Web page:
Now Reading
Three LGBTI organizations file genocide charges against Chechnya

Three LGBTI organizations file genocide charges against Chechnya

Ramzan Kadyrov is the Head of Chechnya's movement

Three French LGBTI groups have filed a complaint against Chechnya with the International Criminal Court.

The groups accuse Chechnya of holding ‘a policy of genocide’ towards gay people and blame president Ramzan Kadyrov and state officials for a ‘wave of persecution’.

Etienne Deshoulières, representing Stop Homophobia, Mousse, and Comite Idaho France, called Kadyrov ‘the architect’ of ‘a genocide’.

He also called him ‘the organizer of torture camps with a desire to exterminate homosexuals’.

The organizations are urging the court to investigate Chechnya on the claims.

They cite the recent case of a 17-year-old boy who was outed to his family.

The teen was thrown off a 9th floor balcony by his uncle, who wanted to ‘wash the shame’ off the family.

Alexandre Marcel, who chairs Comité Idaho France, said filing a complaint with the ICC was ‘the only way to pursue Nazi behavior’.

On 1 April, Russian newspaper Novaya Gazeta published a report called Honor Killings, in which they revealed Chechnya was systematically persecuting gay men.

According to the newspaper, the country is operating a concentration camp for gay and bi men.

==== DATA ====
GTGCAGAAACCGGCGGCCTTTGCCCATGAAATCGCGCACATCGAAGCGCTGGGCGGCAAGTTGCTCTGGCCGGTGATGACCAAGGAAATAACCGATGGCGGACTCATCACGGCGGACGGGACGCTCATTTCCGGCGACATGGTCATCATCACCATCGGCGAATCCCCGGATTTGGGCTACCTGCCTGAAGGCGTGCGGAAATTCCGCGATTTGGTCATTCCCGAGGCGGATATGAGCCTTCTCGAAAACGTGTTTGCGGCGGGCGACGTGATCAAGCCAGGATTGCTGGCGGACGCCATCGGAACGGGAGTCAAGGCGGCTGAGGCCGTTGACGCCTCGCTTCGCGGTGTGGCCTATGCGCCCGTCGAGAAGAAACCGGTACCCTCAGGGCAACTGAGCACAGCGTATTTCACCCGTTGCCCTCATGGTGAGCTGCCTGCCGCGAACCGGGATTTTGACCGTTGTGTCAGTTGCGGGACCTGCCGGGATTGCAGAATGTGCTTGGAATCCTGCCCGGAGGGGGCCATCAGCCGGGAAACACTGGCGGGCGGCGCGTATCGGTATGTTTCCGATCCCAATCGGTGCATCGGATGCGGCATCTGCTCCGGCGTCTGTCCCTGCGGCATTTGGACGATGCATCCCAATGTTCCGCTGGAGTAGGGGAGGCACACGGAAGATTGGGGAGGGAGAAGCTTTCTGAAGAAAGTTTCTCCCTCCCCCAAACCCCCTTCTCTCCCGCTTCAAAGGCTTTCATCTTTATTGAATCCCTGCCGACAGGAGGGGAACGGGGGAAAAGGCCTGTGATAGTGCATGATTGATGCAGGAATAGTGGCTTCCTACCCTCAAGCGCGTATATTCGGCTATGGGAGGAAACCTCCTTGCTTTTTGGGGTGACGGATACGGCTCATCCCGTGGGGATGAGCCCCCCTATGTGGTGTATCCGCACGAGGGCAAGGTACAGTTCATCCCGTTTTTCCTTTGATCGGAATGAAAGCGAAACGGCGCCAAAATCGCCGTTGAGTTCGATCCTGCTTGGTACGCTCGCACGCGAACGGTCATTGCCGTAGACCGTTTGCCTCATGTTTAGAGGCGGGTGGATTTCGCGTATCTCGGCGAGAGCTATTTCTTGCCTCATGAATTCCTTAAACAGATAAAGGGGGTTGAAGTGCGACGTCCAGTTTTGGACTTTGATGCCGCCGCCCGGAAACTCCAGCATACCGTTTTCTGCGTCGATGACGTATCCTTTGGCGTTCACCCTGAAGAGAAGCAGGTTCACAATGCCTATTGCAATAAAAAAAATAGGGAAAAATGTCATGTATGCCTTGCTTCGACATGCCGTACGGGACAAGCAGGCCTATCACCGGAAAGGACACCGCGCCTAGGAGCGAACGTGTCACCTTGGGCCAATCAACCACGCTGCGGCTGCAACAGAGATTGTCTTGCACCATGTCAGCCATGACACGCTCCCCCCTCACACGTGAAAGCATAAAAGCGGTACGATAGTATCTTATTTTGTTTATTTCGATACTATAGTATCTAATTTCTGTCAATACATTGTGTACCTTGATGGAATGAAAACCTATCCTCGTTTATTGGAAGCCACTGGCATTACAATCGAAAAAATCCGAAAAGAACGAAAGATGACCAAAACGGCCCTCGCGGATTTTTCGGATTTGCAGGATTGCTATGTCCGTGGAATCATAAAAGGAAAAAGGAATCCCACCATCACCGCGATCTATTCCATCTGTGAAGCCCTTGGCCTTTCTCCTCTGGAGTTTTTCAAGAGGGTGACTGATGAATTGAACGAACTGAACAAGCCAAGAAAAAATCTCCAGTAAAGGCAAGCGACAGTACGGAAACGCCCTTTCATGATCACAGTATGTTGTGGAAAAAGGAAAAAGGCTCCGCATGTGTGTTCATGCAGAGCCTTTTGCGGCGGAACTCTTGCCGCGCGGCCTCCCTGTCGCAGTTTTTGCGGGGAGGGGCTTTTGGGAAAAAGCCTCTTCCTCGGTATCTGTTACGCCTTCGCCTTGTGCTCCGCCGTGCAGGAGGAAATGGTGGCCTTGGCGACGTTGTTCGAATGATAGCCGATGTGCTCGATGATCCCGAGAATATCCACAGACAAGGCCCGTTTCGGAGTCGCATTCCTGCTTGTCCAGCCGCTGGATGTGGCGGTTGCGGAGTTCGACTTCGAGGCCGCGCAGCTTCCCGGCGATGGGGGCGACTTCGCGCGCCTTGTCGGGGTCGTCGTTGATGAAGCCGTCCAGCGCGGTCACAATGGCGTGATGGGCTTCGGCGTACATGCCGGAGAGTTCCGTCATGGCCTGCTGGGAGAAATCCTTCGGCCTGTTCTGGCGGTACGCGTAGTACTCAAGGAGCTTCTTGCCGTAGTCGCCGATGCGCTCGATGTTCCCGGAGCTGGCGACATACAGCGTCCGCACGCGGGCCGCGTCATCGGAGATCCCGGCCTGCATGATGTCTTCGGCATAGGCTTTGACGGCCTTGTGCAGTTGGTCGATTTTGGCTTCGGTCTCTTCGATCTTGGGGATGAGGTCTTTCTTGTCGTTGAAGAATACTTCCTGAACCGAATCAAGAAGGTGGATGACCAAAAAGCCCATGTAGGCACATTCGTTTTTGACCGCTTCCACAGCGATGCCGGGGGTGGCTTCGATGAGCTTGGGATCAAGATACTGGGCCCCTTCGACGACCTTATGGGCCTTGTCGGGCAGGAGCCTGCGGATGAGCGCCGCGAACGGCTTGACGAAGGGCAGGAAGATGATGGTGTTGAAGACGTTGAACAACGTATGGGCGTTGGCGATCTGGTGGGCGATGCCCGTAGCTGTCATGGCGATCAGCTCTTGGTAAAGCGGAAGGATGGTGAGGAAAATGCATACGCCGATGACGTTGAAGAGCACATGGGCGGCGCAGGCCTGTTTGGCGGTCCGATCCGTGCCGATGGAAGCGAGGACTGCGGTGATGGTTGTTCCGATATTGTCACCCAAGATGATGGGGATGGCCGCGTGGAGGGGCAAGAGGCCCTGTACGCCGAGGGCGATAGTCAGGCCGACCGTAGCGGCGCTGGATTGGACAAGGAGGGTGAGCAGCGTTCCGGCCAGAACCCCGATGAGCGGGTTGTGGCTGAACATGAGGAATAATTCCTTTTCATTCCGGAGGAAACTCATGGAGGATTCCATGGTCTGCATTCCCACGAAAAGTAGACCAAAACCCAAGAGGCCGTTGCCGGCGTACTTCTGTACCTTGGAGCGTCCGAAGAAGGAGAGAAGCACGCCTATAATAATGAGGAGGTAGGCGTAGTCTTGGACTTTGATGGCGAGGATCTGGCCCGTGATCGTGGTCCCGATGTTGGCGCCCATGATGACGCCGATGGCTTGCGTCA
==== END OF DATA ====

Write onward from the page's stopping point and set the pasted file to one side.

An estimated 100 men were imprisoned in the camps, and at least three of them were killed.

One of them, Novaya Gazeta said, died of torture and the other two were killed by relatives.

Survivors spoke of violence and torture, in at least one cast by a ‘homemade electric chair’, so they would give up the names of other gay men.

As of 25 April, it is believed Chechnya is operating six concentration camps, with at least 200 men illegally detained there.

Kadyrov also said he wants to eliminate the gay community ‘by the beginning of Ramada’, which this year falls on 26 May.

Kadyrov’s spokesperson Alvi Karimov has claimed gay people ‘simply do not exist’ in the republic.

He said: ‘If there were such people in Chechnya, their relatives would send them somewhere from whence they could not return.